Spare a thought this Sunday for people running businesses in Leicester.
This time last week, they were getting ready to re-open with the rest of the country and no doubt incurring big costs in doing so.
Today, they’re looking at pictures of businesses opening their doors and wondering whether theirs ever will.
When the PM unveiled his five-step plan for containing local outbreaks on Friday, I’m sure people in Leicester could hear the sound of a very large stable door being bolted.
If I were them, I’d be asking why did the Government give the go-ahead for the big re-opening in Leicester when it was clear to them by the middle of June that cases in the city were spiking?
I would also want to know why didn’t the Government share all of its intelligence on Leicester in a timely manner with the people on the ground so they could at least have tried to prevent a local lockdown?
This is the big question councils across the country are asking – because they know they could be next.
As it stands, though more data is now flowing, the Government is still not sharing everything it knows about local outbreaks with the councils in those areas.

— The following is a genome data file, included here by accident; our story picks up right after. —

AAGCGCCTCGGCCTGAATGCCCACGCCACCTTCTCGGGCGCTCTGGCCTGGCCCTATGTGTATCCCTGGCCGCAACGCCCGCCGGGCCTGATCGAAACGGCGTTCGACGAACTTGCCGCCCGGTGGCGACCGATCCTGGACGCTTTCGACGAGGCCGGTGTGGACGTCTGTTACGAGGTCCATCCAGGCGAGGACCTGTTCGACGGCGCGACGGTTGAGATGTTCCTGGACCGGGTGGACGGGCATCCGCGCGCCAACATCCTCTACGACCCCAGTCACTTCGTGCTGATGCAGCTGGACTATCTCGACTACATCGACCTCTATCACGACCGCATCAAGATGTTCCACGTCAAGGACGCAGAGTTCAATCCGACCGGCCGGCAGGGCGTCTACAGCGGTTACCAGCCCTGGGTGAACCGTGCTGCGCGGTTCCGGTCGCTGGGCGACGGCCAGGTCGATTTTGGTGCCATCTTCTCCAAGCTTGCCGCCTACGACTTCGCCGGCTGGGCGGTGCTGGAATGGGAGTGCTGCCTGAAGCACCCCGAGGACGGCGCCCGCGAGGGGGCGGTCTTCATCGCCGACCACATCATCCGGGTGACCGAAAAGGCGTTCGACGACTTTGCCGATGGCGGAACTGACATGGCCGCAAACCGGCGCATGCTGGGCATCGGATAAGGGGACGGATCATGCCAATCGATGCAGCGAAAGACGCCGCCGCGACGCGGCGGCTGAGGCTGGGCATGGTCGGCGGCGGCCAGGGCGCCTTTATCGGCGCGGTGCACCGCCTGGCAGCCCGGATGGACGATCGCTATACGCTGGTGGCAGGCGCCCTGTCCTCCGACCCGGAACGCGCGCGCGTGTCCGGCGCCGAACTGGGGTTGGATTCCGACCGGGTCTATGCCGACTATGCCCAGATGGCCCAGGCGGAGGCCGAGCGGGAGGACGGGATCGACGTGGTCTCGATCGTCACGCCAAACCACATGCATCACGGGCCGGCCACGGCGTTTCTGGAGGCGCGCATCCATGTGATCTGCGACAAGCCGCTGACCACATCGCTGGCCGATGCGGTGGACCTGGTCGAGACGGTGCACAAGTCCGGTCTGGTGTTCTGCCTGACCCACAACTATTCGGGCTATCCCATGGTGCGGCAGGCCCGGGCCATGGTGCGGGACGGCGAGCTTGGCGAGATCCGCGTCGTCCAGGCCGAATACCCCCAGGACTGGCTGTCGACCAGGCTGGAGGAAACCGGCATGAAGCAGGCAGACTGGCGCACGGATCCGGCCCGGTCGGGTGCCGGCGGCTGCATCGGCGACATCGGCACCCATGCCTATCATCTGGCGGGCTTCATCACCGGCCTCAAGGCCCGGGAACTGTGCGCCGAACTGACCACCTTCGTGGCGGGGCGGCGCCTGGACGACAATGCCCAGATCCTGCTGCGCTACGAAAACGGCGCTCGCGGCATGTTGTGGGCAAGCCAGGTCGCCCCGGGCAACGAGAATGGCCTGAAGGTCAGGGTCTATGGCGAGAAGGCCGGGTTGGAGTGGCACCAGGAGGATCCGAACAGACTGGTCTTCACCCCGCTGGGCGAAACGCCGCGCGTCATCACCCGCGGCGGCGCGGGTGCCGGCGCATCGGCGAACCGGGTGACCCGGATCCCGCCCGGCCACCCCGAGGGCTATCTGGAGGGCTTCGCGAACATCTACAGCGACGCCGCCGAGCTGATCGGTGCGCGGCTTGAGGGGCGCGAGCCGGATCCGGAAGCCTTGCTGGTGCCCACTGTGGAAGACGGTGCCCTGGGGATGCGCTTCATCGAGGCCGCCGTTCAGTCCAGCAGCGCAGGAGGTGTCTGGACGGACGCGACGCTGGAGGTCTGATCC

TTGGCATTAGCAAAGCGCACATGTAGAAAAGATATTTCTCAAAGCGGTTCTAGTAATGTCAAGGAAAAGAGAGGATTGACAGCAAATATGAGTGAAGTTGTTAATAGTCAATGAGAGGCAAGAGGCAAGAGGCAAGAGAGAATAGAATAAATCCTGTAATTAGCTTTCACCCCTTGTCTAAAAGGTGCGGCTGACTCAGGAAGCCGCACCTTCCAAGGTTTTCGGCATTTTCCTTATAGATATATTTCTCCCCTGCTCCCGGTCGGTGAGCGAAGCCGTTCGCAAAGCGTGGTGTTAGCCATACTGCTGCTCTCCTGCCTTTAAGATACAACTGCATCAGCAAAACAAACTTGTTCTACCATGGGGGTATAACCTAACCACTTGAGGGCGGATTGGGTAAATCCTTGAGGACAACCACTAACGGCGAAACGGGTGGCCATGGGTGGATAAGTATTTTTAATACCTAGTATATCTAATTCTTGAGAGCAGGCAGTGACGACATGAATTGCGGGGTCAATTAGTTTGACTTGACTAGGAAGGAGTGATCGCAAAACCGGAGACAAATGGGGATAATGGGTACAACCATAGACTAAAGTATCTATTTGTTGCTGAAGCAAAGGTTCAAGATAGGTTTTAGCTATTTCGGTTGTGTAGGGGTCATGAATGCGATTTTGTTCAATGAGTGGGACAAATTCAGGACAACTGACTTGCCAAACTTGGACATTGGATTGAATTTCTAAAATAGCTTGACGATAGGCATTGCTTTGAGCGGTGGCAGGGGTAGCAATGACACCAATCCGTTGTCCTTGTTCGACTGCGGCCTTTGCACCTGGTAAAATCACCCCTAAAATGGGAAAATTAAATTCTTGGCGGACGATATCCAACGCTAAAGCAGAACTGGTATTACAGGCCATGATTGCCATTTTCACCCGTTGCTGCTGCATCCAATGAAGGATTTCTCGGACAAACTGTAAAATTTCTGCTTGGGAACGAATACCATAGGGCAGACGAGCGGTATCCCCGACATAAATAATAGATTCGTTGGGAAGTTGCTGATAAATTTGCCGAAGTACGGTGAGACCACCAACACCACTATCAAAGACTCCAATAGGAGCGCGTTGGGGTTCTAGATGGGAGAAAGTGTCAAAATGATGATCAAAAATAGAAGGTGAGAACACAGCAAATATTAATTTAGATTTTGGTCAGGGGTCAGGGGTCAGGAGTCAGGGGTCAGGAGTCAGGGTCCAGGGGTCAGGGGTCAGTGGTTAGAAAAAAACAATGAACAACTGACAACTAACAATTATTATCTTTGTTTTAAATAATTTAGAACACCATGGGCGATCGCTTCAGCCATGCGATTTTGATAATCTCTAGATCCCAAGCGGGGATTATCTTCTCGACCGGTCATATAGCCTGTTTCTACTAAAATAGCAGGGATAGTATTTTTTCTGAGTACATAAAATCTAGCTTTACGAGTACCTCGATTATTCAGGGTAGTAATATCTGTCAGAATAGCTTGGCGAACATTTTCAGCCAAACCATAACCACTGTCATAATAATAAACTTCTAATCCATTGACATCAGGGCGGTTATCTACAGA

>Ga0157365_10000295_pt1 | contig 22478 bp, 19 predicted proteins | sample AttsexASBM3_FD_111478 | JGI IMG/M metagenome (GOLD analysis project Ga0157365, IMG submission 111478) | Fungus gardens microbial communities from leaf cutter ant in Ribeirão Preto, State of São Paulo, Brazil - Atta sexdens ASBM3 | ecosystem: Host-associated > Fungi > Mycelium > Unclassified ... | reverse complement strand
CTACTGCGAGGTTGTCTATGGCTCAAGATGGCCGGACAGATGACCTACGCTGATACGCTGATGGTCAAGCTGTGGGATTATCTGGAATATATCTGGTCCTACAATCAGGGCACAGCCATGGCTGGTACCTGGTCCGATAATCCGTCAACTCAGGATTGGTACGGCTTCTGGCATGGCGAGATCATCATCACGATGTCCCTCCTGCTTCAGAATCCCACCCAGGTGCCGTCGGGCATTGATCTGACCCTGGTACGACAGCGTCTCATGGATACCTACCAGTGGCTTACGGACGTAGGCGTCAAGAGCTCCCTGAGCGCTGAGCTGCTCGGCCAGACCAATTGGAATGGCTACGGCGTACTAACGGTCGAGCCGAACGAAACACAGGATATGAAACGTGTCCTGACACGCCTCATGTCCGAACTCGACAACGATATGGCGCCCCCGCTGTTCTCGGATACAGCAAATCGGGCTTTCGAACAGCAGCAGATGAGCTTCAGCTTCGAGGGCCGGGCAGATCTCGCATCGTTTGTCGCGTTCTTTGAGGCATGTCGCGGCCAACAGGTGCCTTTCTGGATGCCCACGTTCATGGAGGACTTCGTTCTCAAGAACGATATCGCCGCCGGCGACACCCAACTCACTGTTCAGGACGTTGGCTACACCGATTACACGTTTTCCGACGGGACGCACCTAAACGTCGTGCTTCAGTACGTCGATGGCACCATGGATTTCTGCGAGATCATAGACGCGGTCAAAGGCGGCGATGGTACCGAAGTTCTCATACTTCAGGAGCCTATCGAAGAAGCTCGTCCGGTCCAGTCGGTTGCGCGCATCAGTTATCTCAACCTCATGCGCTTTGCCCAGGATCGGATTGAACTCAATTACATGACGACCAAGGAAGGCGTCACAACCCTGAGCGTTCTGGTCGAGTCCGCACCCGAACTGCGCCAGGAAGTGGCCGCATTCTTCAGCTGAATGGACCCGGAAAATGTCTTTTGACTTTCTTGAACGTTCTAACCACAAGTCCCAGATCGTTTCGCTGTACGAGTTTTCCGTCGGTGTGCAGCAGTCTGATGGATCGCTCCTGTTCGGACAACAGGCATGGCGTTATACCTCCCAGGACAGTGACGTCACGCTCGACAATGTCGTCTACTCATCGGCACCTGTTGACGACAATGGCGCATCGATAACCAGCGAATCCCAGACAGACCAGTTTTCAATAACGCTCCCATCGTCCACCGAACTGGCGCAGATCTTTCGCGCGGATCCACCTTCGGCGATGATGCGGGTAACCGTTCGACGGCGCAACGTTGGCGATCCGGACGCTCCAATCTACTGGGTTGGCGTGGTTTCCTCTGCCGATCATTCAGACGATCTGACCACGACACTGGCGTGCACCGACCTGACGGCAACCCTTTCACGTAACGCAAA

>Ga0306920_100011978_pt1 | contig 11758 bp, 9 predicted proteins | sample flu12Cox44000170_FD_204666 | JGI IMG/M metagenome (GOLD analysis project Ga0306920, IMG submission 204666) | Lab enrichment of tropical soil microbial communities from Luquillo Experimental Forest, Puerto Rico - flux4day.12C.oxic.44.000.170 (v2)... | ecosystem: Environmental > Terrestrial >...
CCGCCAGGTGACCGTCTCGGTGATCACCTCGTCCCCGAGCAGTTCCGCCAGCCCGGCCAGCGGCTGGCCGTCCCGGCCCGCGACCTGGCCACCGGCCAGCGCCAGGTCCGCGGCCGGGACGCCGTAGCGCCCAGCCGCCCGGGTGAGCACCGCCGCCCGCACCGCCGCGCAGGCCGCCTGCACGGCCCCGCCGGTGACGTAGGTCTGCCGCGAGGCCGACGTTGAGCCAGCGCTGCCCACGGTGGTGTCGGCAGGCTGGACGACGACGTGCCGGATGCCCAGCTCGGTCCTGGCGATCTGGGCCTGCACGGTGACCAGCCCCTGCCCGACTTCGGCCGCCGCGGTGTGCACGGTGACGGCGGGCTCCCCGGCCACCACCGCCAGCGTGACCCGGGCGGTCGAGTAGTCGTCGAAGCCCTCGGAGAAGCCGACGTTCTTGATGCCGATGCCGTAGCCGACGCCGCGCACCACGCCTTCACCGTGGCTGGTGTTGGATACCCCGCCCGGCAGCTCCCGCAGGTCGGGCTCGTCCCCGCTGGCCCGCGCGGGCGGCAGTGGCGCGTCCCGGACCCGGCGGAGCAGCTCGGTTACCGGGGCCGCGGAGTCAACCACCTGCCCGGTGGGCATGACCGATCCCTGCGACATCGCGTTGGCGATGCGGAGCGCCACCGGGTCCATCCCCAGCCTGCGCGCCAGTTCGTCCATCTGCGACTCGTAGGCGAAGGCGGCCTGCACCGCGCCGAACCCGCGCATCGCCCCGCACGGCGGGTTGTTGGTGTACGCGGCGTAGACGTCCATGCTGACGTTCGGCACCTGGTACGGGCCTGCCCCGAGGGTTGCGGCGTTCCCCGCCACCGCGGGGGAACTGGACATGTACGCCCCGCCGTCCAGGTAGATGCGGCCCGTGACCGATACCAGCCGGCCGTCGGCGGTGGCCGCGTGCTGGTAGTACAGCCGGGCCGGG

It’s using the same “Whitehall knows best” approach that we saw on other issues like PPE and testing.
But it doesn’t know best. Councils are much closer to their communities and know them better than any civil servant. They have experts on the ground who are ready to chase this virus this down.
But they aren’t getting the up-to-date information they need.
Areas like Greater Manchester receive detailed national testing data once a week rather than once a day like the Government. Given that the virus spreads in hours, this puts us very much on the back foot.
We’ve also been told we can only have anonymised data rather than patient-specific.
One public health official told me this week that this was like local detectives trying to solve crimes without being given the names of any of the victims or suspects.
When asked why it won’t provide it, the Government says it is protecting patient confidentiality. But is that more important than protecting lives? And do they not trust councils to protect privacy too?
Councils and public health officials are well used to protecting confidential data. As the battle against this virus has now passed to the local level, they need to be given every tiny bit of intelligence if they are to win that fight.
I agree with the PM that local lockdowns should be the very last resort. The problem is we’re not yet empowered to take the earlier steps to prevent them.
From here on, I want to establish a clear principle with the Government: everything they know about Greater Manchester, we should know and at the same time.
That gives me a fighting chance of preventing a local lockdown in Greater Manchester and I am sure that is what the Government wants too.
But it will only happen if we have a new partnership of trust between national and local government.